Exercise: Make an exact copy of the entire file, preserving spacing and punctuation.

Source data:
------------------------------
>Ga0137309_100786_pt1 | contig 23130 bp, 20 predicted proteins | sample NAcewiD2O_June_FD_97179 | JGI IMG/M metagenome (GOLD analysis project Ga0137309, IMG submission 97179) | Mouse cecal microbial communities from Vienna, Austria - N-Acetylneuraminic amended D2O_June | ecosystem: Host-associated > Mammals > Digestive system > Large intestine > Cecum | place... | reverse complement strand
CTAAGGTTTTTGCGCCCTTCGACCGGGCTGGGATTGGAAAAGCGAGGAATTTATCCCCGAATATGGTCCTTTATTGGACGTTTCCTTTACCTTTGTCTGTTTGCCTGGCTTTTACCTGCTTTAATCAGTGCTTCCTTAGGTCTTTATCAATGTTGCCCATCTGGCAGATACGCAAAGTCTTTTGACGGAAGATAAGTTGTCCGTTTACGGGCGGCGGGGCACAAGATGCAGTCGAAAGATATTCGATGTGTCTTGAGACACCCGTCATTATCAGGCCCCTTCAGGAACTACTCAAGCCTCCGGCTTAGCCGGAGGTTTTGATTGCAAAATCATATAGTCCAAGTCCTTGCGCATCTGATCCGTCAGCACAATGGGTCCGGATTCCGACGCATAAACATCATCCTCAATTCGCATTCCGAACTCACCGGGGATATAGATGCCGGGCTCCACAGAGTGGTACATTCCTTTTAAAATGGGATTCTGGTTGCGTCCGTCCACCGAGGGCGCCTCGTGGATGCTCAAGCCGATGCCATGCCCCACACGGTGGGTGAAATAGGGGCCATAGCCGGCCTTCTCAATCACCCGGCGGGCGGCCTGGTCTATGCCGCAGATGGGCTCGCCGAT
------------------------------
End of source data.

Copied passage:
>Ga0137309_100786_pt1 | contig 23130 bp, 20 predicted proteins | sample NAcewiD2O_June_FD_97179 | JGI IMG/M metagenome (GOLD analysis project Ga0137309, IMG submission 97179) | Mouse cecal microbial communities from Vienna, Austria - N-Acetylneuraminic amended D2O_June | ecosystem: Host-associated > Mammals > Digestive system > Large intestine > Cecum | place... | reverse complement strand
CTAAGGTTTTTGCGCCCTTCGACCGGGCTGGGATTGGAAAAGCGAGGAATTTATCCCCGAATATGGTCCTTTATTGGACGTTTCCTTTACCTTTGTCTGTTTGCCTGGCTTTTACCTGCTTTAATCAGTGCTTCCTTAGGTCTTTATCAATGTTGCCCATCTGGCAGATACGCAAAGTCTTTTGACGGAAGATAAGTTGTCCGTTTACGGGCGGCGGGGCACAAGATGCAGTCGAAAGATATTCGATGTGTCTTGAGACACCCGTCATTATCAGGCCCCTTCAGGAACTACTCAAGCCTCCGGCTTAGCCGGAGGTTTTGATTGCAAAATCATATAGTCCAAGTCCTTGCGCATCTGATCCGTCAGCACAATGGGTCCGGATTCCGACGCATAAACATCATCCTCAATTCGCATTCCGAACTCACCGGGGATATAGATGCCGGGCTCCACAGAGTGGTACATTCCTTTTAAAATGGGATTCTGGTTGCGTCCGTCCACCGAGGGCGCCTCGTGGATGCTCAAGCCGATGCCATGCCCCACACGGTGGGTGAAATAGGGGCCATAGCCGGCCTTCTCAATCACCCGGCGGGCGGCCTGGTCTATGCCGCAGATGGGCTCGCCGAT